Apple has filed a patent application for what appears to be a new wrinkle in consumer product-evaluation systems, in that rather than critically reviewing the item under scrutiny, they would instead attempt to predict its sales performance.
The application abstract describes it as 'A computer-implemented method of community-based ranking in an electronic store, the method comprising:receiving a predictive ranking of an item in an electronic store and feedback about the item from each of a plurality of individuals, the predictive ranking being predictive of item performance in the electronic store; tracking via a processor an actual ranking of the item over time based on item performance in the electronic store;providing an incentive for individuals in the plurality of individuals whose predictive ranking coincides with the actual ranking of the item; and presenting in the electronic store received feedback from at least one individual whose predictive ranking coincides with the actual ranking of the item.
Sort of a turgid description, but you get the drift.
The payoff? The abstract continues: "wherein the incentive comprises at least one of money, electronic store credit, an increased credibility score, an increased experience score, access to restricted content, free or discounted entry into a contest, the item, and a service.... increased experience score, access to restricted content, free or discounted entry into a contest, the item, and a service... the method further comprising providing the incentive only for a limited subset of the plurality of individuals."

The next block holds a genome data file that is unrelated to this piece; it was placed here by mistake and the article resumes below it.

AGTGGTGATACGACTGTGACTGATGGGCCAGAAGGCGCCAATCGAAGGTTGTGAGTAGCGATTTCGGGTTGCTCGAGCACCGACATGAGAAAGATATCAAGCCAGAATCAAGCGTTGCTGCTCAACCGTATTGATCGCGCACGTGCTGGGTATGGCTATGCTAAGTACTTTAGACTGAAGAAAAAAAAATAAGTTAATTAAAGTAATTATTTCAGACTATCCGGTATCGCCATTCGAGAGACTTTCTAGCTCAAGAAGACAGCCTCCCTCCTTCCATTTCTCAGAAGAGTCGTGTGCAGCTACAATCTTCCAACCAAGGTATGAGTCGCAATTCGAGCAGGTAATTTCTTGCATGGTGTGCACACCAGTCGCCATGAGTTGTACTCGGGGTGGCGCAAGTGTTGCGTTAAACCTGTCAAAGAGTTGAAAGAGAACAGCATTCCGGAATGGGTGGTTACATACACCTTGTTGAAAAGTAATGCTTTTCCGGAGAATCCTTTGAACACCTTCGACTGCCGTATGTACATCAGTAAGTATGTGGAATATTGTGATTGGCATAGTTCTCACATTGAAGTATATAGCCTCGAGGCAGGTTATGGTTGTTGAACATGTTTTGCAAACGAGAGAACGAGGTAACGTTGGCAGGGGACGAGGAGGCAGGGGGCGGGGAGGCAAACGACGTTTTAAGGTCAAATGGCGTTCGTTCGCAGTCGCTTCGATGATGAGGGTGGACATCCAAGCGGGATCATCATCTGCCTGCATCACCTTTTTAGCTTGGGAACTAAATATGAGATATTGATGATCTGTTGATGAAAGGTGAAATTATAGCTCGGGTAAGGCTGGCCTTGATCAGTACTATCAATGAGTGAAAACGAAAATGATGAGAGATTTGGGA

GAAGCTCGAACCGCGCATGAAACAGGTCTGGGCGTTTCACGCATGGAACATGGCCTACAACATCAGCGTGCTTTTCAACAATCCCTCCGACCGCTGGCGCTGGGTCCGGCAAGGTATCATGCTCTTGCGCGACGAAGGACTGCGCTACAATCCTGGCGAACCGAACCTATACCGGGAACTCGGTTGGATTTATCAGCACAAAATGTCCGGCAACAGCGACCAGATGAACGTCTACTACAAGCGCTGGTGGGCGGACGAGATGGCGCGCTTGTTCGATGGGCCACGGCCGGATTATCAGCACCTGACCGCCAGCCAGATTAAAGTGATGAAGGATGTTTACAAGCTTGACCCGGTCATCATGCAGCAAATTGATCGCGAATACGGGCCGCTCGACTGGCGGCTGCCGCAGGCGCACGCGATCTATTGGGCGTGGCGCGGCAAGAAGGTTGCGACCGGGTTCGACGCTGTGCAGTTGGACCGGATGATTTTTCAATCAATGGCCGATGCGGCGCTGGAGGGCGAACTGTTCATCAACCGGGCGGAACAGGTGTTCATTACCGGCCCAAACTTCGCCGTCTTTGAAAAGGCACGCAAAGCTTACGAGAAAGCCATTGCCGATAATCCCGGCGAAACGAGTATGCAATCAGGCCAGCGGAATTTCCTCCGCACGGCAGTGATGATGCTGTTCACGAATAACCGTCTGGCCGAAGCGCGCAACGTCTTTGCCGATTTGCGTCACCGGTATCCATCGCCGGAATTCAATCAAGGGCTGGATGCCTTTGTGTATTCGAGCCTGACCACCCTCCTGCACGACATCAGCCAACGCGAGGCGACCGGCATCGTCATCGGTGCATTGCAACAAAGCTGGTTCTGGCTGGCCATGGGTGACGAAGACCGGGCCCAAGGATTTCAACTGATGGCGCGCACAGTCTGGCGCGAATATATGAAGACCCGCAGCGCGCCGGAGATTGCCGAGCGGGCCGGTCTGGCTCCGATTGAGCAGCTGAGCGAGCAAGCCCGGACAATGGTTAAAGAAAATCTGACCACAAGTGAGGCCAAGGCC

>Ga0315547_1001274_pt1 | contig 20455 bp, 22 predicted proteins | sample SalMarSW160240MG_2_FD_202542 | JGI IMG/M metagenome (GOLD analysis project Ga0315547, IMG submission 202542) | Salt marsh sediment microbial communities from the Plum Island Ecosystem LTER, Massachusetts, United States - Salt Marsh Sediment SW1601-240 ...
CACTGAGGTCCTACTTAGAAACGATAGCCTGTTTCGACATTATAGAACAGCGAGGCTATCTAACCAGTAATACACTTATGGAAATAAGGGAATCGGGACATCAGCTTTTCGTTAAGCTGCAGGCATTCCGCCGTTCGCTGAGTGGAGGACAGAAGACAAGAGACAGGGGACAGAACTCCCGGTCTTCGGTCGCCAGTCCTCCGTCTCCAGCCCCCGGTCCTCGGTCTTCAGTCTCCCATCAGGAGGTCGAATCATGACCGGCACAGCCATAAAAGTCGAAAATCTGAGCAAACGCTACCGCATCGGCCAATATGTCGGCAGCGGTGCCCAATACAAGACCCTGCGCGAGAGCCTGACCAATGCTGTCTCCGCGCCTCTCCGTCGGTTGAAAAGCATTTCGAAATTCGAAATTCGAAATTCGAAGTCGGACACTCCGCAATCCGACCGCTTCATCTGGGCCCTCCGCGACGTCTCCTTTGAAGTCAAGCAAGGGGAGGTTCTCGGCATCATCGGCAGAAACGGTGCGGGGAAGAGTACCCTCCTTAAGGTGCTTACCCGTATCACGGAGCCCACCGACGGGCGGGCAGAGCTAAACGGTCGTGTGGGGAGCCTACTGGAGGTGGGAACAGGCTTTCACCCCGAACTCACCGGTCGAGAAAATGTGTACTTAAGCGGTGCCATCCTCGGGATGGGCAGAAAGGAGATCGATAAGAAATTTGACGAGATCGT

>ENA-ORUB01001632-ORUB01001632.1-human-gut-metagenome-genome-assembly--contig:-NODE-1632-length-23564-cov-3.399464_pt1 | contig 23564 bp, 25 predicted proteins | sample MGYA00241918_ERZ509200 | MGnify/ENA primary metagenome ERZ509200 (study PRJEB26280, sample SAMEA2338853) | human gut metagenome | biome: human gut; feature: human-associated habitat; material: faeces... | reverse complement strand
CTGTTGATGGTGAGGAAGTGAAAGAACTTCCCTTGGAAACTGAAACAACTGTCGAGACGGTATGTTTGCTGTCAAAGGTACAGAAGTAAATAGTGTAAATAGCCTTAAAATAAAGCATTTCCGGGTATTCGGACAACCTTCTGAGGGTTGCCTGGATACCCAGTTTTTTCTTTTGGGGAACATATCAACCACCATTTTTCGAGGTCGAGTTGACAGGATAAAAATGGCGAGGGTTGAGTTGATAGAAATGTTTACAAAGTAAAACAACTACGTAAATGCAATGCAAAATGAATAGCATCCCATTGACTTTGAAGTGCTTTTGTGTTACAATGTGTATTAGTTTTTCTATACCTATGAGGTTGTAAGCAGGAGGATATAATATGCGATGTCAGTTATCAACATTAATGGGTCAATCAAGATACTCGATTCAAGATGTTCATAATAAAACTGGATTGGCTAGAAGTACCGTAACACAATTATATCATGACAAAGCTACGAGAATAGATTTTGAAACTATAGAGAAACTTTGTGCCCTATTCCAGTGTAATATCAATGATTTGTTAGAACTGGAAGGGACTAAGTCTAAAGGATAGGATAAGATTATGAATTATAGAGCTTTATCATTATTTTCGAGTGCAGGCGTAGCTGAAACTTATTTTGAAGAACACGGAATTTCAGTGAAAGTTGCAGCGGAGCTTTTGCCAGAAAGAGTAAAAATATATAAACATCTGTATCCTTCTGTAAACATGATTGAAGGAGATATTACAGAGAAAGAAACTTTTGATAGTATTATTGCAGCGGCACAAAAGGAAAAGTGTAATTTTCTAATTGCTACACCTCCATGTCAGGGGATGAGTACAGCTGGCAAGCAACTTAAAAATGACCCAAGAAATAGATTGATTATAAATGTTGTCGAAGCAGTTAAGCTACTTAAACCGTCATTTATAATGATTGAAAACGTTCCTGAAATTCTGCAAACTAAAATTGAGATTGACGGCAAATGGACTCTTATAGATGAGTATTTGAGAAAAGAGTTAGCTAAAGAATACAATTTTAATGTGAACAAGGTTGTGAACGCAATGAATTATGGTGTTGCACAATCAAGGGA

Also on the Apple patent application beat, Patently Apple reports that in the last patent application session for 2010, the US Patent & Trademark Office published a patent application from Apple for a social networking app related to shopping that would enable shopping consumers to communicate with friends about items that they are seeking feedback about. Users will be able to send photos or videos of items to view, and additionally some consumers will be able to communicate with salespeople of their favorite stores so as to ensure items they're looking to purchase are in stock.
To enhance security, the social networking app could provide communications paths that could be encrypted or secured such that only authorized devices (e.g. certain friend's iPhones) could access the communications, or to ensure that polls or other interactive features are not manipulated.